Catholic Christianity came to Nicaragua in the 16th cent. with the Spanish conquest of the western and central parts (completed by 1524). Because Nicaragua was at the periphery of the Spanish Empire, its colonial institutions—and the RC Church—were relatively weak, but in the early years after its emergence as an independent republic (1845), the Church proved one of the nation's most durable institutions. Although anti-clerical legislation in the mid-19th cent. reduced its political influence, in the western, central, and northern parts of hispanic Nicaragua Catholicism retained a strong institutional and spiritual authority. In the mid-1960s the Nicaraguan Church was influenced by, and contributed to, Liberation Theology. The support of radical Catholics helped the Sandinista rebels to overthrow the regime of Anastasio Somoza in 1979. On a visit in 1983 John Paul II castigated priests for excessive politicization; a subsequent division between the ‘popular’ and ‘official’ Church lasted until 1989.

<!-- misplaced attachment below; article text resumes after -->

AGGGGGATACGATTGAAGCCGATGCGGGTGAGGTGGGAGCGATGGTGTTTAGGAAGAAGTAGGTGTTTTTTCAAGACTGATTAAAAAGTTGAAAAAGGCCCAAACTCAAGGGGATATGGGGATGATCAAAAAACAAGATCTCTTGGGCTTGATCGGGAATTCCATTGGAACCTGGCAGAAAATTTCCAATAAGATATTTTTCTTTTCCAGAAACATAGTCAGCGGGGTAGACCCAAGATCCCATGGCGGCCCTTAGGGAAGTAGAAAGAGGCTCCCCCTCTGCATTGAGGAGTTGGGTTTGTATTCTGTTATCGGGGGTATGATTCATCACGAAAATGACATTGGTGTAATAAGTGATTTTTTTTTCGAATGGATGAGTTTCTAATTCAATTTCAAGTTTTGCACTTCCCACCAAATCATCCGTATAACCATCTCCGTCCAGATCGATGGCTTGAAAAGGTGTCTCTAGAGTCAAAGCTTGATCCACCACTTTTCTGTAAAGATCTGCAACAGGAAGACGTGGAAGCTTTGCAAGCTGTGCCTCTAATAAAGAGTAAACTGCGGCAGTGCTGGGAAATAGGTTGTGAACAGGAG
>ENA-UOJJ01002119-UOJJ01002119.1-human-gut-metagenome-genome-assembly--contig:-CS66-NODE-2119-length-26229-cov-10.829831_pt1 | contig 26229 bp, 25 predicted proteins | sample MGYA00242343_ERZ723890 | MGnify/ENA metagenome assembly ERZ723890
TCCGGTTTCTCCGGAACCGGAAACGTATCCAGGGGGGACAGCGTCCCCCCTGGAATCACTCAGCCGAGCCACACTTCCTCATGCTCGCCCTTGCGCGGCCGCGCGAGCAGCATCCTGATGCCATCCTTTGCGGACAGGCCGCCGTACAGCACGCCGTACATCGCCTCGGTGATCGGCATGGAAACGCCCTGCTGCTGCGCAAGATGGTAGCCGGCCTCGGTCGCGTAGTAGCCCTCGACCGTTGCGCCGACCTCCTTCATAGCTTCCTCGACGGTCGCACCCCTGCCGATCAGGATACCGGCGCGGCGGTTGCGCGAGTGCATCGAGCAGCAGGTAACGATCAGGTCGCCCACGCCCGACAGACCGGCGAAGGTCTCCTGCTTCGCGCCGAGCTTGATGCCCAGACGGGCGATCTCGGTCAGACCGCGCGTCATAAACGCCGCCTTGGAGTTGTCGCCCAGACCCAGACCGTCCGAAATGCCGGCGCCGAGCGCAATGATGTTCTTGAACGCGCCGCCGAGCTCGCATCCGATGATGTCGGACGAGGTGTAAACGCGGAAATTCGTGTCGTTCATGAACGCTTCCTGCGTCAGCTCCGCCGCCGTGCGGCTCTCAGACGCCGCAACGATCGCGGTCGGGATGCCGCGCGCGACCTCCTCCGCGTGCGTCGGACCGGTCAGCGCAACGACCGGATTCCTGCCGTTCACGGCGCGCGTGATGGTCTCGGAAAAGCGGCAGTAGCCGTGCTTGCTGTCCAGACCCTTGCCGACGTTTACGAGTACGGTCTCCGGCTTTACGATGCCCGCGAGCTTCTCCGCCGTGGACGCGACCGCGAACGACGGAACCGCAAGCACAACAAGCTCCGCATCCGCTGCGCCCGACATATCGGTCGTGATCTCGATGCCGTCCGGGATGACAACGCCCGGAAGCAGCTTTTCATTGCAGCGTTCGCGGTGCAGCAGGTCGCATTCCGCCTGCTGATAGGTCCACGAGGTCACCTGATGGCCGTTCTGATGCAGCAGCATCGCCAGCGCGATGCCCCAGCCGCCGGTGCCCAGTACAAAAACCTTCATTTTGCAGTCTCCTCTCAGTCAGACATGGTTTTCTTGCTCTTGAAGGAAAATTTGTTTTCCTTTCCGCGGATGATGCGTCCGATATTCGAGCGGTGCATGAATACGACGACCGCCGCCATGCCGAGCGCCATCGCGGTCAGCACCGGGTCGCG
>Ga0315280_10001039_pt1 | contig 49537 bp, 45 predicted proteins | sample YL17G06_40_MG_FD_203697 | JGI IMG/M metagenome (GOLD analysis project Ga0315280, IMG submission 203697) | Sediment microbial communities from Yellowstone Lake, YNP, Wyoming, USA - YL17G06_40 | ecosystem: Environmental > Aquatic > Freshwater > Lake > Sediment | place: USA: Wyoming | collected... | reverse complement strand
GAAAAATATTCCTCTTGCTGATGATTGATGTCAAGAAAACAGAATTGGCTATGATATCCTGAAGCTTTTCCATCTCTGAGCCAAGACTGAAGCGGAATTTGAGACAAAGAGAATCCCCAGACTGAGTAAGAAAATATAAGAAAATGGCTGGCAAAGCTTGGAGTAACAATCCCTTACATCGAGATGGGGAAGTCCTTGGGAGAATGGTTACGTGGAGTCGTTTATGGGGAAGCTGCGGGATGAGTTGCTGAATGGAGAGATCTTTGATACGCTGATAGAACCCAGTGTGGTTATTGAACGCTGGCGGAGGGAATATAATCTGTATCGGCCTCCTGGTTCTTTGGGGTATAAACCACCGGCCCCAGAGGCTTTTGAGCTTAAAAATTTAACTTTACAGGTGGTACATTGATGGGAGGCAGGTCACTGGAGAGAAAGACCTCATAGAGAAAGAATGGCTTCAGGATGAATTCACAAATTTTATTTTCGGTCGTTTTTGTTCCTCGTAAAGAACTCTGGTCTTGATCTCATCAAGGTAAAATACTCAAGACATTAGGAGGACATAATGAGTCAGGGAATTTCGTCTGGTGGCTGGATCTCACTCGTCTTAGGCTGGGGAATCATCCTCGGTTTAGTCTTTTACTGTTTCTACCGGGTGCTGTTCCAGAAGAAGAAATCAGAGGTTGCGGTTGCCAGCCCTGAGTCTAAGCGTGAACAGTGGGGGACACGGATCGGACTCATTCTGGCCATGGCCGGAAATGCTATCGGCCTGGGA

The Atlantic or eastern coast (sometimes called Mosquitia or the Mosquito Coast) is predominantly Protestant. In the late 18th and mid-19th cents., Britain colonized the Atlantic coast, introducing Black workers, the English language, and Protestantism. The SPG began work in 1742, but with little success until the British began to import Black labourers from Jamaica in the early 19th cent. Only in 1896 was the foundation laid in Bluefields for the first permanent Anglican church in Nicaragua. Responsibility for the Nicaraguan Anglican Church was transferred from the C of E to the Episcopal Church in the United States of America; it is now part of the Anglican Church of the Central American Region.
The largest Protestant body is the Moravian Church, which sent missionaries to Bluefield in 1749. Working initially among the Miskitu and Creoles, it expanded rapidly. It now has an active presence in nearly every village on the Atlantic coast and sends missionaries to the USA and Europe. In hispanic W. Nicaragua, the main Protestant groups include Pentecostals and Baptists.